Friday, 26 June 2009
Wednesday, 17 June 2009
Tuesday, 16 June 2009
I haven't measured it yet, but when it comes back I will. It should be around 4 ozs as that's what I bought, though it may have lost a bit in the dyeing - this is our first time with milk fibre.
the cost of the fibre was £16.70 so its not cheapo yarn - taking into account spinning time, dyeing time etc. it will be available for £40.00 - postage included. Once I've got the length of the yarn and its exact weight, you can work out the thickness.
I'm looking to negotiate to buy milk fibre in bulk, so the price will come down in time. Meantime - its a great designer yarn for a designer knitter.
Check out www.calanacrafts.blogspot.com to see the photo.
Sunday, 14 June 2009
Thursday, 11 June 2009
A photo of our present weaving project - 16lea dew retted natural colour linen sleyed on a 10 dents to an inch reed at 3 ends per dent. 960 warp ends, about 29 inches wide, 28 shot wheel which is giving about 32 shots per inch, on a 50 yard warp drafted as 2 x 2 herringbone.
Despite the dry weather today it is weaving remarkably well - edges relatively firm and overall appearance crisp and well-defined. Considering that it is a dry-spun tow yarn that does tend to get a bit hairy with handling, it is bearing up remarkably. The only trouble is that with 32 spi it is taking forever to weave and is very, very boring. Thank goodness for BBC i-player on the cordless headphones!
Also, yesterday I received the yarn samples from the linen spinner in Belgium. Jos Vannestes has some gorgeous colours, and everything is wet spun and beautiful. Can't wait to get up to the mill at Shawbost and start rifling through their yarn store to find matching shades to get started on the co-ordinating linen and harris tweed cloths.
Two of the ducklings have gone to a new home in the village this morning. They aren't really ducklings any more - at this stage I call them "duckettes".
SassyGael WoollyWags had a record attendance at the knitters group last evening - we even had a holiday visitor who brought her knitting. It's good to get an opportunity to get together for a laugh and a cup of tea - sometimes we even manage to get a bit of knitting done. The main topic of conversation was the Square Up 2 A Blanket project which lifts off tomorrow at the Harris Inn. Everyone in the area is welcome to attend between 11am and 3pm - there will be spare yarn and needles there for anyone to borrow.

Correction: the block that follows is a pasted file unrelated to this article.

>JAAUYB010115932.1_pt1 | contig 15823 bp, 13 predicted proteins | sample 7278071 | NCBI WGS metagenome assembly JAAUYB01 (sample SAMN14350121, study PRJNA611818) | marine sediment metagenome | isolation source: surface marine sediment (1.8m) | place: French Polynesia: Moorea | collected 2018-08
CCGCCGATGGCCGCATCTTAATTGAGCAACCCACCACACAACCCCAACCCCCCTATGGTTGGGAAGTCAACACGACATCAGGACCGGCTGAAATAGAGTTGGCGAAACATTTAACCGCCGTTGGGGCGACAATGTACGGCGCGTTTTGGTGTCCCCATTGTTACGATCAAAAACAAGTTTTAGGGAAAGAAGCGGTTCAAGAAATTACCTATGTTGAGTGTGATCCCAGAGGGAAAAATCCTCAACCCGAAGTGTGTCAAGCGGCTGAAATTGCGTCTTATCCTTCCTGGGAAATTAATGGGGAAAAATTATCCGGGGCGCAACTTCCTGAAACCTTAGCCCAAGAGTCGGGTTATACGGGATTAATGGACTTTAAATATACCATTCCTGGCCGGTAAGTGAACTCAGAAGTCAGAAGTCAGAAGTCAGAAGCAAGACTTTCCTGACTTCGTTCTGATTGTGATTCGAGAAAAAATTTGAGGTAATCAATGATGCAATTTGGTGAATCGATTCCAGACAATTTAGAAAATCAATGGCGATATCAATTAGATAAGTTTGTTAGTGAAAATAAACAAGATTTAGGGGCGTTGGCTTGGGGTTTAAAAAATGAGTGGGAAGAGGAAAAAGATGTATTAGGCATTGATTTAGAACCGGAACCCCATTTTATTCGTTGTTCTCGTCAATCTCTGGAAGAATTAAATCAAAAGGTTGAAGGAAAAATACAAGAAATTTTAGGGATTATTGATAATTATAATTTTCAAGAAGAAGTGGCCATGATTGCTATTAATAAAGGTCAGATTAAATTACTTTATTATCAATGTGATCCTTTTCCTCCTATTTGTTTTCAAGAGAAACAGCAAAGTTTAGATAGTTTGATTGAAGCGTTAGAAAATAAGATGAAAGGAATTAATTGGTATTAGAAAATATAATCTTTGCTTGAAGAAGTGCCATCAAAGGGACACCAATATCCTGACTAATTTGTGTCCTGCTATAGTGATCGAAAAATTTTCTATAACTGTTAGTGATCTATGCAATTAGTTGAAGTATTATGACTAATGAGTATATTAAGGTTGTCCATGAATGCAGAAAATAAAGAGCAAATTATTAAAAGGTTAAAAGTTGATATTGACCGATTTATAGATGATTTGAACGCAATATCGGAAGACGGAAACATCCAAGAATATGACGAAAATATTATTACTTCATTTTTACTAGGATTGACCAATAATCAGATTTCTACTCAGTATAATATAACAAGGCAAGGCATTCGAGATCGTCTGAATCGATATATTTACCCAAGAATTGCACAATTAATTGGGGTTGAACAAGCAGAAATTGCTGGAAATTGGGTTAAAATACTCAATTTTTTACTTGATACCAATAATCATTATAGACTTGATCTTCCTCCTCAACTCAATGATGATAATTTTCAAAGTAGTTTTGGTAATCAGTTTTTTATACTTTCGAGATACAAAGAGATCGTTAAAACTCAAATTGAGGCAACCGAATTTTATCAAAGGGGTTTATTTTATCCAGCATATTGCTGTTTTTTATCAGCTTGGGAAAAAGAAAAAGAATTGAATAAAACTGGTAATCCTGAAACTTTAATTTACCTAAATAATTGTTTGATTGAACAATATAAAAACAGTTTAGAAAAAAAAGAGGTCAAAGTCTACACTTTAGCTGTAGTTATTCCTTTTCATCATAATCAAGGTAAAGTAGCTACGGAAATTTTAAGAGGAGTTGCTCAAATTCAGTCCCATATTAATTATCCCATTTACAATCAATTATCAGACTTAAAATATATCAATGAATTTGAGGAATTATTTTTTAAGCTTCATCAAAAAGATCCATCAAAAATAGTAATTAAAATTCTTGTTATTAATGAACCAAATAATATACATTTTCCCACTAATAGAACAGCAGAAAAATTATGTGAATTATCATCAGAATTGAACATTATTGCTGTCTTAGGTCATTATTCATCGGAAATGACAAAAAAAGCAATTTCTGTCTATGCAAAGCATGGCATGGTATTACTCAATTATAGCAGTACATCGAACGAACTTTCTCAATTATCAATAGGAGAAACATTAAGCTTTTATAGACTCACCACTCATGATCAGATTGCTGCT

Tuesday, 9 June 2009
Saturday, 6 June 2009
Back to the subject in hand - when I was out feeding the hens this morning there was a light sussex in the guinea fowl nestbox and it occurred to me that she had not been in the main henhouse for quite a number of mornings. She raised three chicks last year very successfully and at the time we wished we had had some turkey eggs to put under her as she is quite wide and feathery. Also she is relatively even tempered even when broody. So she is now sitting on three bourbon reds and three norfolk blacks. The buff orp is too much of a ladette to be brooding anything except maybe a bacardi breezer, so we discounted her. So it is the bantam who has the other six. We will keep an eye on them to check that they are sitting ok as we seem to have so many cluckies at the moment that we can afford to shuffle them round till we find the right match.
So, taking tomorrow as day 1, hatch date should be 4th July. (Could this be a film title - "Hatched on the 4th July???)
Am now going to shut up about it for the next 28 days - a watched pot never boils, and a watched egg never hatches. If we get a 30% hatch from the eggs, I will not be disatisfied since they do deteriorate as they come through the post. But hopefully we will get something....
Friday, 5 June 2009
a) do I put half the eggs under the growly buff orpington in the byre who has been sitting for a number of days on nothing and is certainly big enough to brood six turkey eggs but has an alarming habit of suddenly forgetting what she's supposed to be doing and abandoning her nest in favour of a riotous party with friends; or
b) do I put half the eggs under the dour little bantam who is sitting with her back to the world resolutely sitting, again on nothing, but who is loathe to leave her post even for a call of nature. She might be a bit small for six big eggs, and she also is lacking in a sense of humour - I remember how hatching those guinea fowl eggs last year went down - she couldn't see the funny side of that, so how will she be with turkeys? or
c) do I put six under each broody and let them get on with it, risking all the eggs if the party spirit gets too much for the buff orp to handle, and the little bantam looses her footing and plummets off her clutch; or
d) do I put them all in the incubator and risk a power cut - which is what happened in 2006 and it gave us many sleepless nights- both waiting for the eggs to hatch (which fortunately most of them did) and also with ten turkeys in a cage in the sitting room screaming their heads off and needing attention all the time; or
e) do I put three under each broody, six in the incubator and hope for the best - working on the basis that if the incubator ones hatch out I can add them to any family that the others might have hatched themselves.
Oh dear, its not an easy decision, but one which will have to be made tomorrow....